Truth Plus Talks: On the Issue of Newness
March 6, 2012 § 2 Comments
“The responsibility is no longer just about making a nice piece,” Elbaz said in a preview. ” you have the responsibility, on one hand, to work on the vision, so you have to bring the newness, and it also has to have a zipper. How do you work with both?” (WWD, 3/5/12)
Following along with this season’s Fashion’s Month, I’ve been struck time and time again by seeing the term “newness” in reviews and reports.Yes, what’s new and next is inherent to fashion; it’s why we look to the runways and presentations to begin with. But when newness is forced or newness produces clothing that is difficult to wear for a large swathe of potential customers, what is the implication of pushing designers to create newness in the first place?
Personally, the runway clothes I find myself reacting most positively to are made of the finest and rarest fabrics on earth, in flattering silhouettes, and in exciting new colors. The newness comes from a difference in silhouette, a slight alteration to a style that’s worked in the past and that can be refreshed now, and gorgeous craftsmanship or embellishment. In the past ten or fifteen years, designers have used technological innovations to fundamentally alter natural and synthetic fibers. In previous eras, during the textile R and D heyday of companies like DuPont, new fabrics were created to benefit the wearer, to make her warmer, slimmer, or to make garments easier for her to machine-wash. Now, the hyper-treated fabrics developed by designers are meant to mimic rubber, bondage and even parachutes. Cool, yes; helpful to the wearer, perhaps not.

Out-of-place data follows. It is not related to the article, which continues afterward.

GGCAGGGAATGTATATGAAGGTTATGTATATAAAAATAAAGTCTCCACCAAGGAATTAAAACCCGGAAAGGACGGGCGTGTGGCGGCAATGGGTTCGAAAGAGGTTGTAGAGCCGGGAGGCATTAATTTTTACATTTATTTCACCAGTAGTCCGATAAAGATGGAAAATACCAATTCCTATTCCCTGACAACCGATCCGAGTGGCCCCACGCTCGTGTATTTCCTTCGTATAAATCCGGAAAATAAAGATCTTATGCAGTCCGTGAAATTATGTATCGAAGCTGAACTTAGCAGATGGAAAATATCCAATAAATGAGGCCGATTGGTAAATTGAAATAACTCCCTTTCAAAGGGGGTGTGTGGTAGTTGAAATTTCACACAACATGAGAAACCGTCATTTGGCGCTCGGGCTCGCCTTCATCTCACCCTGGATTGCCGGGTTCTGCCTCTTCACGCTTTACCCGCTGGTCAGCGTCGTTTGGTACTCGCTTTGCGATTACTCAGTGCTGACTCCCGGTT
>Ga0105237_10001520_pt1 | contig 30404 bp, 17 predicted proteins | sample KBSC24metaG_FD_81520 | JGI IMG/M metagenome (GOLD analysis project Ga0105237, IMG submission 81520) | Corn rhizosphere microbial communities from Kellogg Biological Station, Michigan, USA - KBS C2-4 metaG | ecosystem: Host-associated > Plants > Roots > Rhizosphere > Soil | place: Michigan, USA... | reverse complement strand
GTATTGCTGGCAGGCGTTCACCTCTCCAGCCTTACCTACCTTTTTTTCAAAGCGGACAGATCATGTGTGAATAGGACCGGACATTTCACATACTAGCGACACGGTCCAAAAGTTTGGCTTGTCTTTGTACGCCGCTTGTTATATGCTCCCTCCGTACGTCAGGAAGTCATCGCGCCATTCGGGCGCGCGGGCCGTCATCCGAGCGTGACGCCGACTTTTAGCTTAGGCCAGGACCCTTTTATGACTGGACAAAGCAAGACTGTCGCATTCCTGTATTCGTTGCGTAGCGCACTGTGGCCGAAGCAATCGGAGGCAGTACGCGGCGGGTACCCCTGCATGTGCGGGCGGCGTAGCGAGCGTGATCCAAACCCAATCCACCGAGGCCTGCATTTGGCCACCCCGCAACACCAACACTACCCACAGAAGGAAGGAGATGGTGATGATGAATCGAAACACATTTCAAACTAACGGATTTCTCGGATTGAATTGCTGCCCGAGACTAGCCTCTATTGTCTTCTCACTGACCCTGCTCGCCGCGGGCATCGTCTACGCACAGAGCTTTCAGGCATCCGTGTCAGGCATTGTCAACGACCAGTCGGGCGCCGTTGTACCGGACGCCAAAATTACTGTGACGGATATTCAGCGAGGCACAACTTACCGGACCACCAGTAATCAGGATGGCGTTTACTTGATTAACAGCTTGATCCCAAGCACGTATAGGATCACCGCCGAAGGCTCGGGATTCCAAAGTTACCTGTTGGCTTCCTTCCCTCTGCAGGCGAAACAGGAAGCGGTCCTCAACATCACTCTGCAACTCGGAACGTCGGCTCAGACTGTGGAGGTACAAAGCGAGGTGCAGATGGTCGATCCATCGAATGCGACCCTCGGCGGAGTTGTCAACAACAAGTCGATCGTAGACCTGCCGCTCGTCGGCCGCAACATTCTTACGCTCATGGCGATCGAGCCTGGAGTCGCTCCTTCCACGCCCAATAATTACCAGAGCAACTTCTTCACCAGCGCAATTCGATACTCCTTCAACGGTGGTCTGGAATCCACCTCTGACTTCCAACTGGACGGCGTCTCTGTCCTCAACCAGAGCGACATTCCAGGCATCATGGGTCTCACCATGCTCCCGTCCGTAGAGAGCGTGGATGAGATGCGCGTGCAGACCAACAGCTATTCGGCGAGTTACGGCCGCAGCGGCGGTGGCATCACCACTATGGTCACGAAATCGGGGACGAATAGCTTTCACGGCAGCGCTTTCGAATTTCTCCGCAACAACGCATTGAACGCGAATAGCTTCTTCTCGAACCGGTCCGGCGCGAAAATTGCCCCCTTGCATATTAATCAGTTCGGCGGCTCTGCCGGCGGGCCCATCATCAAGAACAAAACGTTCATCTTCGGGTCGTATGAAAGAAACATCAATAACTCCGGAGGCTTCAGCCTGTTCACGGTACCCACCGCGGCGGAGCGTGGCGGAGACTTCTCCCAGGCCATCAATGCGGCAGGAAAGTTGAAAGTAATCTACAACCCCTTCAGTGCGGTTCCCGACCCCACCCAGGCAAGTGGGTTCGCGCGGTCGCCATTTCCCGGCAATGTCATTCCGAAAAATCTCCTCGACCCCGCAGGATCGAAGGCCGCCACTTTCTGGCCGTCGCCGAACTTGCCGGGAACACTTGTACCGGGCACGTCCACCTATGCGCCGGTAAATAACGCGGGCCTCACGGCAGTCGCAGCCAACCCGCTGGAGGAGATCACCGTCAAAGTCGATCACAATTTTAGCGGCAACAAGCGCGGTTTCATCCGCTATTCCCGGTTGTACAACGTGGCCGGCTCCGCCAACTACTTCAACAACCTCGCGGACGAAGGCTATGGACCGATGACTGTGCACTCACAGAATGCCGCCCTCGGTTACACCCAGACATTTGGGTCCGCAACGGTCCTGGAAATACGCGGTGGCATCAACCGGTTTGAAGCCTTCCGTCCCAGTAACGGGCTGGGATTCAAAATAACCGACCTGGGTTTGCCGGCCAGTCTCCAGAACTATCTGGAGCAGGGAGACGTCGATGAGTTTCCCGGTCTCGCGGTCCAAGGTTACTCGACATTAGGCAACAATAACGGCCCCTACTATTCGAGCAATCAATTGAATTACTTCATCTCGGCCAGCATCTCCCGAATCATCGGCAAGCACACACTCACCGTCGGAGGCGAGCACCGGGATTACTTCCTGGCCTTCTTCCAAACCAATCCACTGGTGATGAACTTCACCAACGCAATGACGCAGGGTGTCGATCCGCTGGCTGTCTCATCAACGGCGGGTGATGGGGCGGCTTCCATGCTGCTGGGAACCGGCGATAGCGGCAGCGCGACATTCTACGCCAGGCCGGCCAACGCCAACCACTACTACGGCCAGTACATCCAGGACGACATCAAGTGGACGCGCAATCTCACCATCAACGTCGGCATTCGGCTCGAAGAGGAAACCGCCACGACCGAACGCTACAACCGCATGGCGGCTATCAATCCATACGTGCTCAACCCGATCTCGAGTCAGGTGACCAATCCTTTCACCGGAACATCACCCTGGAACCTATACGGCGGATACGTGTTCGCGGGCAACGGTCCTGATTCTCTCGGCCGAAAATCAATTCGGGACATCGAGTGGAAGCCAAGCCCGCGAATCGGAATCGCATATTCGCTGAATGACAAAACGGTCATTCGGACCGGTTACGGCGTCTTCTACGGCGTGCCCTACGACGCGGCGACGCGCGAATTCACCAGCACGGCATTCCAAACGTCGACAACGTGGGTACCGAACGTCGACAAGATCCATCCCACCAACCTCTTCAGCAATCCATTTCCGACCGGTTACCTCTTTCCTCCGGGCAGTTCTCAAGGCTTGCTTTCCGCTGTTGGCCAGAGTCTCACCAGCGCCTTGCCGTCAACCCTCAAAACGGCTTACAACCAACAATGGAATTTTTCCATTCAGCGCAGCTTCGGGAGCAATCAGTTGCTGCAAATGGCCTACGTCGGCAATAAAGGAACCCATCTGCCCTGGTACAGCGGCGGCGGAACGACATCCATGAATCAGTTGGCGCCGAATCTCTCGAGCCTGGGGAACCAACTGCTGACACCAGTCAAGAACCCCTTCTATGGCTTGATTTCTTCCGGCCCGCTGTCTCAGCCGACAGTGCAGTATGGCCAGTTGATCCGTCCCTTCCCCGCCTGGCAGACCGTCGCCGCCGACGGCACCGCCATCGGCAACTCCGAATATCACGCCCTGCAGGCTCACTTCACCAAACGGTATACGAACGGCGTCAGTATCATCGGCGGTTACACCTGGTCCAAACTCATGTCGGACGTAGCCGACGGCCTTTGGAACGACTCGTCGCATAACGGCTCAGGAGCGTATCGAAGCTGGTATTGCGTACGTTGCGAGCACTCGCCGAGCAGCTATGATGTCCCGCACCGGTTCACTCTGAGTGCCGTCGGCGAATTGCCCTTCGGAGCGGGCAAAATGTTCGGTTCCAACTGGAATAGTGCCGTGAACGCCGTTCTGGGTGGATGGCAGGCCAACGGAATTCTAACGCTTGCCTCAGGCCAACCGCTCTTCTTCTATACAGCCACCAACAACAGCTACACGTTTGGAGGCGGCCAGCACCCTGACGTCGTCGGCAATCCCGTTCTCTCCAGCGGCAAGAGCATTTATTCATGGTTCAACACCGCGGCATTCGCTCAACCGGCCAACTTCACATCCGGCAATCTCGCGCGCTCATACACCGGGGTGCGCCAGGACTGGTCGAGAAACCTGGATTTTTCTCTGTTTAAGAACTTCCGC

This Paris Fashion Week, Bill Gaytten, who worked under John Galliano for many years, and has been at the helm of the house since Galliano was let go, was lambasted yet again for a show that did not present newness. Yet, his previous couture collection and this Fall 2012 were unquestionably lovely. Even, dare I say, wearable. Maybe he’s not “taking the house forward” or showing us his “vision”, but he is turning out fabulously beautiful, luxurious and expensive clothes that women who can afford them can actually consider buying. I’ve seen the images from the show appear on fashion and home design blogs since the clothes went down the runway, so I know that not everyone thought the collection was a total disaster. The clothes are true to Dior’s ever-popular New Look and the the house’s romantic personality. They are more practical than fanciful, and Dior’s apparel sales are reportedly on the rise. Still, fashion cognescenti are prodding LVMH to replace him for someone more artistic or more forward-thinking. I’m not sure which makes more sense.